The Bucatini are a type of long pasta similar to big pierced spaghetti, typical of the city of Rome that combines them with strong and simple condiments (Gricia, Amatriciana, Carbonara). It is a pasta made from durum wheat semolina. Cooking time is more or less the same as spaghetti because, even if they are bigger, the water passes through the central hole (during cooking), which allows it to cook quickly enough.
The condiment par excellence of this pasta format is Amatriciana: a sauce made with Guanciale and Tomato.
The history of Bucatini is fascinating and its origins are closely linked to the Sicilian territory. A pasta format created for a practical reason, which over the centuries has become one of the most famous protagonists of Italian cuisine. Bucatini, not only Amatriciana.
The Bucatini, a long pasta pierced inside, are born from a simple necessity: to favor the correct cooking. For the medieval pasta makers, without an efficient drying system, pasta cooking took from biblical times, with results that were not always satisfactory. From there the idea of rolling the dough around a stick in order to make it hollow and favor its perfect cooking.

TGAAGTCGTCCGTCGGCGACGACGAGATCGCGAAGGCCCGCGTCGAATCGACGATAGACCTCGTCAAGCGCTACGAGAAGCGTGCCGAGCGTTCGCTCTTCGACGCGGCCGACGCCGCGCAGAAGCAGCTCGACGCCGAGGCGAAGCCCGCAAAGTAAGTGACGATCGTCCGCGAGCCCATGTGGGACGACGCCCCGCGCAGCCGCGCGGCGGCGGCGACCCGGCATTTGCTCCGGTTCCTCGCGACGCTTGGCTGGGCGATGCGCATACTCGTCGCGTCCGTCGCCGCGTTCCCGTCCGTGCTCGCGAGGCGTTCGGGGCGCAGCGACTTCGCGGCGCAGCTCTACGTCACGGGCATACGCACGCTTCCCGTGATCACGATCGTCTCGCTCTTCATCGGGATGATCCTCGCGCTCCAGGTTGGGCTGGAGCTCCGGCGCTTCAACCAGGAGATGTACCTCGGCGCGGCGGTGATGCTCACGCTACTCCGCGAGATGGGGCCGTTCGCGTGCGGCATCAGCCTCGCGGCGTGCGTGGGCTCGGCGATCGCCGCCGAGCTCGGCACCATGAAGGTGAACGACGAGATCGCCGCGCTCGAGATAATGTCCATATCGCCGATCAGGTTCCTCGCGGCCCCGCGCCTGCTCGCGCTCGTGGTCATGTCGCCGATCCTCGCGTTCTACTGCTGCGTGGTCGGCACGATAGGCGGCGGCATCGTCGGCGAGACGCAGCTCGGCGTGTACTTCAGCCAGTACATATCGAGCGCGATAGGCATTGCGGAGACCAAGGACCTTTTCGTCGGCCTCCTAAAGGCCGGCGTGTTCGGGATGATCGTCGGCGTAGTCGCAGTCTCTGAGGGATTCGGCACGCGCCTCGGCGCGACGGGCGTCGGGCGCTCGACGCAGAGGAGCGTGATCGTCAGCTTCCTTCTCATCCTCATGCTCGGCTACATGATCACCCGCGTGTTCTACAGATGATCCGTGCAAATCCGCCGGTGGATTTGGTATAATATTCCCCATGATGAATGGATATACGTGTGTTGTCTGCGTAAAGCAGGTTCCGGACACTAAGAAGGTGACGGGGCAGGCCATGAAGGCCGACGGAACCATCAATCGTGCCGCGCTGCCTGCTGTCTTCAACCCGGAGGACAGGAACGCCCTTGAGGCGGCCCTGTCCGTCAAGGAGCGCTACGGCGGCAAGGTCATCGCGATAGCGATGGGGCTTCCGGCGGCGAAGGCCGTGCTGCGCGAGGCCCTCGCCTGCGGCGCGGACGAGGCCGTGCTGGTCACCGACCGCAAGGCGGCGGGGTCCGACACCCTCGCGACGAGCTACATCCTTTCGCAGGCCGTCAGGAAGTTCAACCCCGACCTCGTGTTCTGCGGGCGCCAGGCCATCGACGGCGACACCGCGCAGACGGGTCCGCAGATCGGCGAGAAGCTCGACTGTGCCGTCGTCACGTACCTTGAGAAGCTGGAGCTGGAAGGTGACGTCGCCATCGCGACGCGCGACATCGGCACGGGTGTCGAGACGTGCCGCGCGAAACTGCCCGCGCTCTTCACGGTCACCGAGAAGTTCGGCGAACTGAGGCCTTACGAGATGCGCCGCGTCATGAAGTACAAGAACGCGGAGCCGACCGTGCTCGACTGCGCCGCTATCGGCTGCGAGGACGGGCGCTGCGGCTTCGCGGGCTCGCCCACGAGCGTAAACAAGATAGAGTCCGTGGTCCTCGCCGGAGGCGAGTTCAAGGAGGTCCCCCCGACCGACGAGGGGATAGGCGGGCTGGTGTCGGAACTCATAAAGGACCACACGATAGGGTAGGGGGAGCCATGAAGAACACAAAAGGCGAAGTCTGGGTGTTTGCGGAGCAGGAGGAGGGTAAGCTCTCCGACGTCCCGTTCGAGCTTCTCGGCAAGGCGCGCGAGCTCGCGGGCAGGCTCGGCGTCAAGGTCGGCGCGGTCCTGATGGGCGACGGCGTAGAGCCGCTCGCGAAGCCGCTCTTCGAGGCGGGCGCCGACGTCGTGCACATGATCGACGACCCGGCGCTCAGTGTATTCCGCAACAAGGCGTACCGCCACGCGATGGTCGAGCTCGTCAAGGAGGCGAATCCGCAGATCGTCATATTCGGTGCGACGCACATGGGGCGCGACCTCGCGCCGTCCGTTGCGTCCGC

The homeland of this special type of pasta seems to be Sicily. The famous chef of the time Martino da Como in his work De Arte Coquinaria, about which we have spoken in another article, tells about “maccaroni siciliani”, describing in details the process for the creation of Bucatini.
The Bucatini have spread over the years in all that has been the Kingdom of Naples, so that even today in many kitchens of the South of Italy you can still find a ferretto square section that ease the extraction from the Bucatini. Even the musician Gioacchino Rossini, who considers himself a great cook, loved this format of pasta: so much that he asked a Parisian goldsmith to make a custom-made silver syringe for him, to fill the Bucatini with goose liver and then boil them in capon broth. It is however known that the luck of this type of pasta was the condiment all’amatriciana that enhances the ability to retain the sauce, for a truly inimitable result. The Bucatini still today is one of the icons of Italian kitchen, as well as one of the most tasty and satisfying types of pasta.
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